2. Spammers and trolls are a plague.  I delete all of them as soon as they appear.

3. I see no problems with the "great post" comment.  Most of the visitors ever write something, and if someone takes the time to write something as small as that, chances are this person will comment more later.  Plus, it gives the feeling you're not speaking to a blank wall.

4. When it comes to answering comments, I act just like you.  Sometimes I write another comment, sometimes I update the post, and on some rare situations I write a whole new post.  Plus, when I write a new post, I leave a comment on the original one, so people know there's more to read.

5. About blocking comments on old posts, you should never block them!  Specially if you write post that are timeless.  If they'll be useful on 2012, they should be "commentable".  You never know when a good idea will pop up.

20 August, 2007
Jon Scolamiero

Wow, another post on comments.  This has been a pretty busy issue out there in the blogosphere (not sure I like that term either).  Joel Spolsky of Fog Creek Software has an interesting take on the issue here: .  I'm not sure how I feel about all of it yet, but Joel's thoughts are pretty thought provoking considering his status in the industry.

21 August, 2007

I agree with both Nate, and Mario’s comments.

I like blogs or posts that a person is passionate about and that the blog really deems replies or interaction.

Interaction is the key.

As the old saying goes… “No one wants to listen to a speaker who only wants to hear himself talk…”

Now that I have said that… I should say that I am not implying anything… seriously.

I enjoy your blogs, and stop by periodically to see if there is a new one.

21 August, 2007
Julian Bucknall (DevExpress)


Oh man, all the obvious jokes in one comment, bam bam bam :-) Love it.

Actually, I get email notifications of every comment and the way I have it set up, anonymous ones aren't published until I moderate and release them. So, making comments to old posts doesn't mean I won't read them. Others may not though, unless they come across the blog post through Google or something (or they're subscribed via RSS).

Cheers, Julian

21 August, 2007
Julian Bucknall (DevExpress)


I'd read Joel's post when it came out. He makes some good points, as does Dave Winer, but I still think commenting has a useful function. I don't allow anonymous comments to appear automatically: I moderate them and will release those that make a good point, even if it could be seen as dissing DX. We as a company will only get better if we understand what our customers are thinking and we act to address their issues with us and ouir products. But, trolls? Sorry, bye bye, be constructive as you complain about us or face the bit bucket.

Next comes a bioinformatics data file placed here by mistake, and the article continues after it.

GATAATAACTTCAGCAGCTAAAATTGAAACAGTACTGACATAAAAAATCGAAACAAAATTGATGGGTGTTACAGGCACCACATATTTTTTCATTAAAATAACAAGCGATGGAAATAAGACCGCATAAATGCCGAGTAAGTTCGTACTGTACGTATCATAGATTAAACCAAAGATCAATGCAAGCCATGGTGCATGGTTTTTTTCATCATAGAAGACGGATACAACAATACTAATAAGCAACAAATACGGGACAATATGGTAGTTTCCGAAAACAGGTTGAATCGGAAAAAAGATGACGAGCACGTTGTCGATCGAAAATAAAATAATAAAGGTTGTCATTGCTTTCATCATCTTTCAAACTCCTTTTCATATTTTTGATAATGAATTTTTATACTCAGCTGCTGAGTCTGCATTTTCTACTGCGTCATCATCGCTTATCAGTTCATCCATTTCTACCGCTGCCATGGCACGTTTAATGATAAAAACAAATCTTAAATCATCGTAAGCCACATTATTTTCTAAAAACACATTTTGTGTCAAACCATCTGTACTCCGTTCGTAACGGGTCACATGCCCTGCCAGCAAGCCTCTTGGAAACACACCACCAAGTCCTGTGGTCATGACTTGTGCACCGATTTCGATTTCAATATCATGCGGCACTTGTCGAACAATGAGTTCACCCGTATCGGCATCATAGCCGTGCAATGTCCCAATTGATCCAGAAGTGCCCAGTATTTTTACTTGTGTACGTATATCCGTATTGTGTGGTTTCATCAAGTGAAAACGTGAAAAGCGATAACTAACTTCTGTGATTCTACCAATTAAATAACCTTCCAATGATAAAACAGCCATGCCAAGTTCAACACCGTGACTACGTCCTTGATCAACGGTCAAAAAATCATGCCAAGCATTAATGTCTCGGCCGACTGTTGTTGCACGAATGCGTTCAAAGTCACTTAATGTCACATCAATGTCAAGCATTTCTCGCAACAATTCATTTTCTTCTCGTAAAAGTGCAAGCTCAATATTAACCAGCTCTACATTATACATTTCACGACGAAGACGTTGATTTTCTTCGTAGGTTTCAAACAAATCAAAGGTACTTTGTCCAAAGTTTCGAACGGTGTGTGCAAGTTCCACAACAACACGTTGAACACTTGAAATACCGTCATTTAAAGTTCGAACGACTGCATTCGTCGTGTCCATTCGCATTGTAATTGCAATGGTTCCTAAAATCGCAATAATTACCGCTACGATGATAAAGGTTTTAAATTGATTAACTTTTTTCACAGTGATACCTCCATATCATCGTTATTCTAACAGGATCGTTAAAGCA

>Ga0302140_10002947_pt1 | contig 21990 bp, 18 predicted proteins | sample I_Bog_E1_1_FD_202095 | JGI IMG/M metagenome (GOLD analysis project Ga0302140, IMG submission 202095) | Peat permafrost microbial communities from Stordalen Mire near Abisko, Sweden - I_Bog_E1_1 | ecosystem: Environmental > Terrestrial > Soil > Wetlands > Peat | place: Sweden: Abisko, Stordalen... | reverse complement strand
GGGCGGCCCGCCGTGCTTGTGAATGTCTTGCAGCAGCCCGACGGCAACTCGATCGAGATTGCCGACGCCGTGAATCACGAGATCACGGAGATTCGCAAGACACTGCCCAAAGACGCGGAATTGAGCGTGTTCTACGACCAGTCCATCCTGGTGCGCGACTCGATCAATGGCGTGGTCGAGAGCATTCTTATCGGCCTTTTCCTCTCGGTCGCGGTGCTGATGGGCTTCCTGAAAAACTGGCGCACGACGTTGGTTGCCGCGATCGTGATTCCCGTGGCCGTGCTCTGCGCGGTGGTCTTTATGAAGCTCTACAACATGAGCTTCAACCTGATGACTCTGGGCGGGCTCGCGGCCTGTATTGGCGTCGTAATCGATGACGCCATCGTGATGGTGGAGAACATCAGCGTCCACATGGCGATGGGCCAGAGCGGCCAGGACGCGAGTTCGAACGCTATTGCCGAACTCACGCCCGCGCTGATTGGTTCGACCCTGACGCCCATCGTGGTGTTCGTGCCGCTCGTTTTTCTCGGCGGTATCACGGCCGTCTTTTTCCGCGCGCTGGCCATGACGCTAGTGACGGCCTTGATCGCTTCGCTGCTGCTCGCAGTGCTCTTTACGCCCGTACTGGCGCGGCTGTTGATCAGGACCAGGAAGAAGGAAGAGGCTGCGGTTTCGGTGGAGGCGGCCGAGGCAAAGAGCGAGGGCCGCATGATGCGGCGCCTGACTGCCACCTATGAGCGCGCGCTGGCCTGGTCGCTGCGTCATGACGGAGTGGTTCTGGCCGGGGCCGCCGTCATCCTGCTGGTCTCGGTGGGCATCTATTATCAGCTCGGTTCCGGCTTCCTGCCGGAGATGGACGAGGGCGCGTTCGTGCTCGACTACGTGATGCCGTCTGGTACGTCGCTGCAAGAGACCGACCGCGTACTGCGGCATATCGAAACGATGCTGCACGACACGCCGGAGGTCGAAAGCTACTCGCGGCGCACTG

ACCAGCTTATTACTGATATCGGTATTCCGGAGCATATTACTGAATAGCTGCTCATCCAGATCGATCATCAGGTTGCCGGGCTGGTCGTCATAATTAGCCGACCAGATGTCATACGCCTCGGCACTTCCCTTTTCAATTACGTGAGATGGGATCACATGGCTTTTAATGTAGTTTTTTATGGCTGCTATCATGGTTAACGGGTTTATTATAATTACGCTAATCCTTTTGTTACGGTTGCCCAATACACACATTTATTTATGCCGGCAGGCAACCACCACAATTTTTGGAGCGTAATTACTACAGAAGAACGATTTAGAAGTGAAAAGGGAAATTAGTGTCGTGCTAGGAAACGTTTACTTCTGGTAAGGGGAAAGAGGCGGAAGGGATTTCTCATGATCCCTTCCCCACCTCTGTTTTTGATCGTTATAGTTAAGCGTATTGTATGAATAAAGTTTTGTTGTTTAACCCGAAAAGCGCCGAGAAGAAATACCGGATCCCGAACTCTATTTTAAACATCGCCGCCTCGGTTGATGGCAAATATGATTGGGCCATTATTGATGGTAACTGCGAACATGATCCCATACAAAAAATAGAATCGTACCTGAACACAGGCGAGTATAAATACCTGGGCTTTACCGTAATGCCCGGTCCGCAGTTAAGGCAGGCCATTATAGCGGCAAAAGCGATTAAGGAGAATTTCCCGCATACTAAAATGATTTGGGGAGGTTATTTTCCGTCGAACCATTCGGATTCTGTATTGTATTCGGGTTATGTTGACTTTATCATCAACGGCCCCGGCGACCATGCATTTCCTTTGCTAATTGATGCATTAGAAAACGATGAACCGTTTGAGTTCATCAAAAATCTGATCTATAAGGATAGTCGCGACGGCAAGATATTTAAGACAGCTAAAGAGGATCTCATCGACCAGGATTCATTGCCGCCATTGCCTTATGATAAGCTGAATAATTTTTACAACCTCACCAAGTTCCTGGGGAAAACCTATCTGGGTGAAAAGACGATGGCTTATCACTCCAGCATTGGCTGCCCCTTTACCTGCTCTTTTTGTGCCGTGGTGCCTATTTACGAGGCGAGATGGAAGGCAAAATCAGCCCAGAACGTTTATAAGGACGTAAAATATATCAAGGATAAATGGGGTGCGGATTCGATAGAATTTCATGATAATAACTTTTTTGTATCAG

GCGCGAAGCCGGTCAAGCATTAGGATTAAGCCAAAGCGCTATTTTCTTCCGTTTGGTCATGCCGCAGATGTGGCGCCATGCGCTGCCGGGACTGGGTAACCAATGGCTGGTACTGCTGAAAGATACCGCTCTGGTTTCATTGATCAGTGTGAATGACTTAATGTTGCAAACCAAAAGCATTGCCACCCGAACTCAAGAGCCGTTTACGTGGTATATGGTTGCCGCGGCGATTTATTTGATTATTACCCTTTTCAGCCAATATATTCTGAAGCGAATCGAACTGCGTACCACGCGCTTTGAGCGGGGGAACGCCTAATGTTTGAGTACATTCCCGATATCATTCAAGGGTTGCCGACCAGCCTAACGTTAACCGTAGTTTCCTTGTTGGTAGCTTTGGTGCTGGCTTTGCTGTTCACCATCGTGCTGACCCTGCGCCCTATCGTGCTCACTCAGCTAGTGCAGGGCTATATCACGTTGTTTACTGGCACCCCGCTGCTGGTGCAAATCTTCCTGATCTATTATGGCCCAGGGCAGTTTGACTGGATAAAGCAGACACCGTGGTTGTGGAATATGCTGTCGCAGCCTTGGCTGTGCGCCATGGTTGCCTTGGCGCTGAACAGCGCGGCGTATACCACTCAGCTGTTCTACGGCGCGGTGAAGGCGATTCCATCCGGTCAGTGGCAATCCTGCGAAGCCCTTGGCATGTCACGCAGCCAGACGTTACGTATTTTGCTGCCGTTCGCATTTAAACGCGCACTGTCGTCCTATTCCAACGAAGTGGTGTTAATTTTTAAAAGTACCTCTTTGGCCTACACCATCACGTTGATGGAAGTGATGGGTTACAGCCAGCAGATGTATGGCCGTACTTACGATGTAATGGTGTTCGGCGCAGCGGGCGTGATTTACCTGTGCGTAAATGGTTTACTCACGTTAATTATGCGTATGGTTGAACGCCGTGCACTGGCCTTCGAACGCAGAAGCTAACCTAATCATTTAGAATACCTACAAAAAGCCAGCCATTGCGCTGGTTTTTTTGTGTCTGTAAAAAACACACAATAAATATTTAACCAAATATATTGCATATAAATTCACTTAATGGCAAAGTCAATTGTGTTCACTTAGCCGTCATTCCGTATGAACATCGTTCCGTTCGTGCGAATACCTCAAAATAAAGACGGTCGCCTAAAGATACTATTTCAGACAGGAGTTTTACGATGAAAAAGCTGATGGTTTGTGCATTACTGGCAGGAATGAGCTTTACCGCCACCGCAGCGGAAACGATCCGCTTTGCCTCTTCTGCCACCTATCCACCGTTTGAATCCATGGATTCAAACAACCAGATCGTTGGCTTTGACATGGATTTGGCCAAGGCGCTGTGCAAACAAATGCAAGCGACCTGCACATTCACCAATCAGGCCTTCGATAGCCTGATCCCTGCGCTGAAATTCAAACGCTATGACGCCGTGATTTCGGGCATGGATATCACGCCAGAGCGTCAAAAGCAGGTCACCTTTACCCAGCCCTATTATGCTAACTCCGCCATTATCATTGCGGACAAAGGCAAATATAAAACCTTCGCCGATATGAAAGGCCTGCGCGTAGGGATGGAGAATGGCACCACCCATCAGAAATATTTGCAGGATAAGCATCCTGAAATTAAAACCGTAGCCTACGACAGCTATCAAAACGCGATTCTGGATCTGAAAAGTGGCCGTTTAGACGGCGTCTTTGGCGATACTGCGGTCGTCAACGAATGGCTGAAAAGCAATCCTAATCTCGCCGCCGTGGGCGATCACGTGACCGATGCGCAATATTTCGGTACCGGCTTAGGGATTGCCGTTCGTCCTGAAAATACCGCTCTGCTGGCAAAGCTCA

Cheers, Julian

21 August, 2007
Julian Bucknall (DevExpress)


Passion is certainly something that should gravitate a reader to a blog. If I weren't passionate about Developer Express and its people and products, I wouldn't be here and you wouldn't be reading this.

Uh oh, Ray is going to read that and assume I'm passionate about him personally... As for Mark... Rats, how do I edit a comment again?

21 August, 2007
Martin Paternoster

People SHOULD have to register, and a threaded mechanism would be good for this blog, enabligh separate threads of conversation and reply to be tracked.

It might also be a helpful remedy for the Trolling issues.

21 August, 2007
Gary Gibbons

Thanks For this, Mr. Bucknall.  While I don't particularly care one way or the other about trolls and annoying anonymous posts (yet, anyway), you made me think about a few of things:

1.I totally appreciate you desire to "hear" everything, and decide the value of any voice on the merit of the comment.

2. I value that you are particularly interested in hearing everything that could be on either side of the good/bad fence.

3. I'm curious about the limits you have as a person when faced with a commentator who isn't anonymous but pointedly upset with something related to your business. (does that sound like a "get ready" phrase?<grin>)

4. Since you're the one sitting in the demi-god chair, you have a great deal of power, whether it is realised or not. And I as one who understands that, can recognize the results of that power if exercised.